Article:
June 2019 News Roundup


A big big hello from the PassMeFast Blog team! As we’re writing, the sun is finally shining down on our MediaCityUK offices. We’ve got no time to bask in the glorious weather, though—we’ve got a news roundup to bring to you!

This month, we’ll start by bringing you news of a new noise camera, which the DfT is trialling over the coming months. Next, we’ll see what advice Highways England has to help drivers avoid breakdowns this summer.

After that, we’ll look at a new study revealing the best UK region to be a driver, before heading abroad to learn about Japan’s plan for a new driving licence system for the elderly. Finally, we’ll look at a new road sign introduced to help protect small mammals. Let’s go!

DfT trials noise camera to crack down on vehicles breaking limits

Sound waveform

If you live in a built-up area, you’ll undoubtedly know the experience. You’re walking down the street, minding your own business, when suddenly you hear a deafening vrooooooom from a car whizzing past. In some places, incidences of noisy vehicles—or owners who rev excessively—can be a major blight on the community. That’s why the Department for Transport has decided to crack down by trialling a new noise camera.

The principle behind the device is similar to that of the ubiquitous speed camera. Noise cameras will measure the sound levels of passing vehicles, detecting those that surpass legal limits. Thanks to automatic number plate recognition, it should also be possible to enforce laws banning very noisy vehicles, as well as cracking down on drivers and riders who rev too much.

Trials of the devices will take place in locations across the UK over the next seven months using a prototype noise camera. Should this prove a success, the DfT hopes that the cameras will help to reduce noise pollution, which it says “makes the lives of people in communities across Britain an absolute misery, and has very serious health impacts”. To learn more about the devices and trials, visit the DfT’s press release.

Highways England releases seasonal breakdown advice

Red car being put on the back of a tow truck

The UK may see more than its fair share of miserable weather, but when the sun finally comes out, you can bet that us Brits will take advantage. That’s why so many of us enjoy a road trip over the summer months.

Unfortunately, with more motorists driving longer distances, the conditions are ripe for an outbreak of breakdowns. In fact, estimates suggest that there are an extra 700 every single week between late June and early September, a period which many call ‘breakdown season’.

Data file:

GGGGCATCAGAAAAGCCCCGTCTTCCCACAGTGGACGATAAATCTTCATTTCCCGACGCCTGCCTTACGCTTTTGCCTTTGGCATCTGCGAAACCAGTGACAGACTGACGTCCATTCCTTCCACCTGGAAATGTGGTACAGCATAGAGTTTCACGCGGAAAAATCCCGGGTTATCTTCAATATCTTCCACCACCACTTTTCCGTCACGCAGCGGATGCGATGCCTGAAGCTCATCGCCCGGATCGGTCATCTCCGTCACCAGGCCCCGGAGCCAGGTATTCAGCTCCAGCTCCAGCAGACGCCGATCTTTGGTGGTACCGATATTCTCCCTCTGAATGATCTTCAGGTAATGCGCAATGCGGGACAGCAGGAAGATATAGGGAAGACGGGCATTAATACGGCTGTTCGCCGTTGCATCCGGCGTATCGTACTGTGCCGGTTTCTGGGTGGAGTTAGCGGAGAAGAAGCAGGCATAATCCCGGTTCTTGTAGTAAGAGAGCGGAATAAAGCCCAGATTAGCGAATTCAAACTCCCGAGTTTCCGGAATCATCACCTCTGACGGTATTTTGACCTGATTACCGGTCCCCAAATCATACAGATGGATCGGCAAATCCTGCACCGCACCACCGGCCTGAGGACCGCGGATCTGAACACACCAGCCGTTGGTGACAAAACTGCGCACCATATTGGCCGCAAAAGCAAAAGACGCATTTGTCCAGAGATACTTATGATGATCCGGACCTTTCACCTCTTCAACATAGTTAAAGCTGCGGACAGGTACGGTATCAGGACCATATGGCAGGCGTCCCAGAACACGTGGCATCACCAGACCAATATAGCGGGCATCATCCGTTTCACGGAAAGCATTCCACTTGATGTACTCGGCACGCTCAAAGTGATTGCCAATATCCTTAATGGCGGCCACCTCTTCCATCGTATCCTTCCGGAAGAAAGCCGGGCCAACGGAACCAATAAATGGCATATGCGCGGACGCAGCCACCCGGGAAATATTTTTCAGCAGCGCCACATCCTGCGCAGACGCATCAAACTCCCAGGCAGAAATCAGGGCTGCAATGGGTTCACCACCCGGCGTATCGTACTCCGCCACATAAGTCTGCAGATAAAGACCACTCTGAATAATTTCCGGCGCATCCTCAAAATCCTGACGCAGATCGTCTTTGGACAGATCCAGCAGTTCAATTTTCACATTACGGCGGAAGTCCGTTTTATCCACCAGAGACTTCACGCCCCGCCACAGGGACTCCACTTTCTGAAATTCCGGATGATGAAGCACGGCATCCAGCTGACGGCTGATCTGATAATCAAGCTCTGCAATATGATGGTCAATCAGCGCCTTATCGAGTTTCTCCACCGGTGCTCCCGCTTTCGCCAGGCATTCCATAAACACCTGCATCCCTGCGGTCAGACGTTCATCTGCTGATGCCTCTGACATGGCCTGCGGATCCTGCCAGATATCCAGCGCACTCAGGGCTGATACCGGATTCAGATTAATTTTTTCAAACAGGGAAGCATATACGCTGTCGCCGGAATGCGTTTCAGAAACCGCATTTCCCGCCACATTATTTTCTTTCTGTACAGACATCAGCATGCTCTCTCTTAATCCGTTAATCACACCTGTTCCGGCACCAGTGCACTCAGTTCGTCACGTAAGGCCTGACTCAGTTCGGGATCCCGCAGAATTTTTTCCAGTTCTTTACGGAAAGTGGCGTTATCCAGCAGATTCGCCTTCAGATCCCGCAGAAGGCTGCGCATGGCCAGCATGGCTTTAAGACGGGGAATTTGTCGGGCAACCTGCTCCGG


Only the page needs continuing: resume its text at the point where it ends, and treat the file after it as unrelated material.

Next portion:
In anticipation of this, Highways England has released seasonal advice to help motorists prepare for long journeys and avoid breakdowns. Here are a few recommended vehicle checks which can help keep you moving this summer:

  • Before setting off on a long journey, check your tyres
  • Use your dipstick to check your engine oil, topping up if necessary
  • Ensure your screen wash is topped up for good visibility
  • Check all your lights are in good working order
  • Make sure you have enough fuel to reach your destination

A good knowledge of how to prevent your car from breaking down—and of what to do should it happen—can help to keep you and others safe on the road this summer. For detailed guidance, read our article covering what to do if your car breaks down.

North East England revealed as best region in UK to be a driver

Millennium and Tyne Bridges in Newcastle

Since time immemorial, the different regions of the UK have duked it out for supremacy over everything from scenery to accents. Trying to determine which is ‘best’ is always likely to be subjective—and spark some fierce debates. Crusader Vans, however, has looked into the figures in an attempt to determine objectively where it’s best to be a driver. They’ve now revealed the winner: the North East!

So, how did they come to this conclusion? Well, they examined a range of factors affecting motorists on a day-to-day basis. This included fuel costs, commuting lengths, average delays, insurance premiums, driving offences, and mileage. After taking all of this into account, they came up with the definitive regional ranking:

1. North East
2. Yorkshire and the Humber
3. South West
4. West Midlands
5. Scotland
6. East Midlands
7. North West
8. London
9. East of England
10. South East
11. Northern Ireland
12. Wales